Game Over (Derby): Jack the Ripper

Outside the room

Game Over isn’t a common brand in the UK (although they have now opened a second venue in Rochdale), but there are venues all over Europe – Lyon, Helsinki, Rome and Athens to name but a few. Given that international reach, I was curious to see what their rooms were like. Surely you can’t be successful on that scale without creating great experiences?

The Derby location is in what I think of as the perfect place for escape rooms – right on the edge of the town centre. Low footfall, so cheaper rents, reasonable parking options, and yet easy access to restaurants and other entertainment if you want it. They’re up on the second floor with an uninviting facade and stairwell but, as with books, you shouldn’t judge venues by their covers…

Background

London, 1880. Another girl was murdered last night. Mary was butchered. The streets are empty, all are kept away by fear. Yet if the evidence I hold in my hands is correct, perhaps these clues can put an end to the Ripper. It’s up to us now, only we can do this… We’re coming for you, Jack.

Inside the room

First impressions were good, with a well decorated room that did a great job of caricaturing Victorian London. It wasn’t amazingly detailed, but it more than did the job, and I can almost imagine a pea-souper in the air when I look back. I was also somewhat surprised to find that there was actually some narrative in here. I assumed they’d leave it at the Jack the Ripper theme and not bother with anything more, but there was a small amount of story, well placed within the game, and you got to learn a bit about some of the victims as well. I don’t want to oversell it – this isn’t anywhere near being educational – but it was still more than an average game.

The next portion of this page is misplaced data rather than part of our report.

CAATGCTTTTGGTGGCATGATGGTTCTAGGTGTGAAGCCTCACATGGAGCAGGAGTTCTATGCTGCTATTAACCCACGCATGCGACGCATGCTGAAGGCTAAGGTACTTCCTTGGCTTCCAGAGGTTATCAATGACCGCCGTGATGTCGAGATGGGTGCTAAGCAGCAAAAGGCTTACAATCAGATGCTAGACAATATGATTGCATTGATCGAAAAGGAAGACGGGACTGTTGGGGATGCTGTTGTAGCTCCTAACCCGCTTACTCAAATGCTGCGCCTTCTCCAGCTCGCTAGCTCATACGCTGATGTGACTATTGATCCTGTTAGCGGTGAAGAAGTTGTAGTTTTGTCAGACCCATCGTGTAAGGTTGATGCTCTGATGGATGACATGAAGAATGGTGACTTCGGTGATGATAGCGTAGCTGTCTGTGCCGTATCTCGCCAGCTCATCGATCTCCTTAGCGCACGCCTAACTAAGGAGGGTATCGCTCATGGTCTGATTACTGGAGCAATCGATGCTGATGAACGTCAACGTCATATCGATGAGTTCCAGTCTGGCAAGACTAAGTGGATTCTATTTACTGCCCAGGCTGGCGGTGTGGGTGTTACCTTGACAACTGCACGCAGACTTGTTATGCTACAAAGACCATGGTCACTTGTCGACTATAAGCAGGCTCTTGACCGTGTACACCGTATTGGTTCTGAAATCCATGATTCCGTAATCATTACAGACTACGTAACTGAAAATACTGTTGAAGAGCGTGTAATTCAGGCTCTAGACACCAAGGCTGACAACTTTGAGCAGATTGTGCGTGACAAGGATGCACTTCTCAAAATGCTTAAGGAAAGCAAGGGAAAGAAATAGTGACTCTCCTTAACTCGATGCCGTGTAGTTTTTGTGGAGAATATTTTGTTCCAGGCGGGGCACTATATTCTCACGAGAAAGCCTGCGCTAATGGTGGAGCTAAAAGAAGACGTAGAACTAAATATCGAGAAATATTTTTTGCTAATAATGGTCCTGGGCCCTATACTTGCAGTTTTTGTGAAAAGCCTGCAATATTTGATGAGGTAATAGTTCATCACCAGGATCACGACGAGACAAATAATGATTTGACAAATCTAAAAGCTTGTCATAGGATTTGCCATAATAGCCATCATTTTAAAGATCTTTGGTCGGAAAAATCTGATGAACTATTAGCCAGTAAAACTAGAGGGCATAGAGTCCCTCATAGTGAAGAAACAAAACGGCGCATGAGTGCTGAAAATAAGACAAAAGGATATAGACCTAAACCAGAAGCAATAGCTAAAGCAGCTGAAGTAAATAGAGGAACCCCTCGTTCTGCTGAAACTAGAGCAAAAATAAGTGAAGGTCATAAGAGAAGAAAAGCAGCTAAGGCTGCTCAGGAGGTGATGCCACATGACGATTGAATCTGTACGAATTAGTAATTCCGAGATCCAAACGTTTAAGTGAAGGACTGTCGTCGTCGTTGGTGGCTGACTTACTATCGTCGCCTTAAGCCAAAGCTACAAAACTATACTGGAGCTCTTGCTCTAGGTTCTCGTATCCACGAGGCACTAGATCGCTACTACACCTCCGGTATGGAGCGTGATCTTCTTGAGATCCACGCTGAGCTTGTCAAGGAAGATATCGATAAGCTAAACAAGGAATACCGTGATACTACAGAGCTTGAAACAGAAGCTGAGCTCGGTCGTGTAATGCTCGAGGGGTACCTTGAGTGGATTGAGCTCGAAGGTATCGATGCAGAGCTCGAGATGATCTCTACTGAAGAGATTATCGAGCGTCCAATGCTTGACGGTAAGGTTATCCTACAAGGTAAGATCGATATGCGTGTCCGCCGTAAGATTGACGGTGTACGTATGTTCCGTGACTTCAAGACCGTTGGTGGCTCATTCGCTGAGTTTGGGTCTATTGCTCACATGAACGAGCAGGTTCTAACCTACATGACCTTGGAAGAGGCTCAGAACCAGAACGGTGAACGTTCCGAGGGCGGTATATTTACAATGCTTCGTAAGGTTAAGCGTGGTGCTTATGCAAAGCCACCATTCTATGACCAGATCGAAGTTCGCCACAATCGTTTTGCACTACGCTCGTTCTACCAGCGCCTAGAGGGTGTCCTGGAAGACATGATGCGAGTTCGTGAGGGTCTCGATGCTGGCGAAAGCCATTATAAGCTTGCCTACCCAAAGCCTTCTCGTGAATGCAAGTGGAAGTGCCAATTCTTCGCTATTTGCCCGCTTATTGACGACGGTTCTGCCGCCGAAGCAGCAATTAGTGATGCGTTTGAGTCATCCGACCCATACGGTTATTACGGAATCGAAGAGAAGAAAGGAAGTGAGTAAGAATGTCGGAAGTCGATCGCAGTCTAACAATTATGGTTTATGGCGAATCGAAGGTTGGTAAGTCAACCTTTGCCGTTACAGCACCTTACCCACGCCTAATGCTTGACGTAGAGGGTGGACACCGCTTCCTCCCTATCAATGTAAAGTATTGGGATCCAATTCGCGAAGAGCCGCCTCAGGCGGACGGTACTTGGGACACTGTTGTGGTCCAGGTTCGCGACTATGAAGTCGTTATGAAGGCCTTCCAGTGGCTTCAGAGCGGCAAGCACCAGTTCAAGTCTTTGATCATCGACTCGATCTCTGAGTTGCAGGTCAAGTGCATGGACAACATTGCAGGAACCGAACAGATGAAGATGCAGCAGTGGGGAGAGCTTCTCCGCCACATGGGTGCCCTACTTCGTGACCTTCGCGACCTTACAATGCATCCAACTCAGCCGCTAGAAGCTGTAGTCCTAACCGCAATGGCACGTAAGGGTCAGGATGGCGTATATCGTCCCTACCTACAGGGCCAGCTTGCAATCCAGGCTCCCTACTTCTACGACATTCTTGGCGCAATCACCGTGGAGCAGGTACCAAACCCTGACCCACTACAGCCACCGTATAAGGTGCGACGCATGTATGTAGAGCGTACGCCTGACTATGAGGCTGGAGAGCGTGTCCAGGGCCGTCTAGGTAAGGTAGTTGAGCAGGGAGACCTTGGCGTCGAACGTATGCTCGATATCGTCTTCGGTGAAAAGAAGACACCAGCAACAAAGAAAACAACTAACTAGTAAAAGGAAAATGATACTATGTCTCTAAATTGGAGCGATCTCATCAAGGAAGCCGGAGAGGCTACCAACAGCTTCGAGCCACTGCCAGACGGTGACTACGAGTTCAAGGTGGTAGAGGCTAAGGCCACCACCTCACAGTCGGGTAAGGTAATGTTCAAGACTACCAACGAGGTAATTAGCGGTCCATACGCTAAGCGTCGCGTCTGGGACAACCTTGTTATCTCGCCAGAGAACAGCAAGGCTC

Although there weren’t many puzzles, they felt reasonably solid, at least while I was playing the room. Writing this review, though, has made me realise that it had a few more flaws than I registered at the time. One puzzle had some electronics that were just a bit flaky, which meant that it took a couple of goes to get it to activate. A couple more left me wondering “why?” because you had to perform an action that wasn’t entirely obvious with no indication of why it should be required. And no: “because you can” isn’t a good reason for a solution. Finally, one puzzle required a detailed search which, while directed, was a little bit over the top.

This is an entirely linear game, so you’ll be working closely as a team throughout. That’s good because it means you’re together for the finale, which is nicely constructed and a fitting ending for the experience.

Result

We finished in ~23 minutes having taken a single clue (for one of those “why?” puzzles). Clues came via a panel in the room. I was originally very dubious about it (I’ve had bad experiences with similar clue systems at other companies), but it seemed to work and didn’t feel too intrusive. Clues were offered every ten minutes, but you could ask your GM for extra help if you wanted it.

Verdict –

This game was well decorated and had reasonable puzzles. The linearity meant that it was hard for multiple people to get involved at times and, combined with a frustrating opening puzzle, that got things off to a bad start. However, it recovered and, given the reasonable decor, I’d still recommend playing it.

We played as a four, which was too many enthusiasts. I think this would be a fun experience for a pair of experienced players, while beginners will probably find four to be about right.

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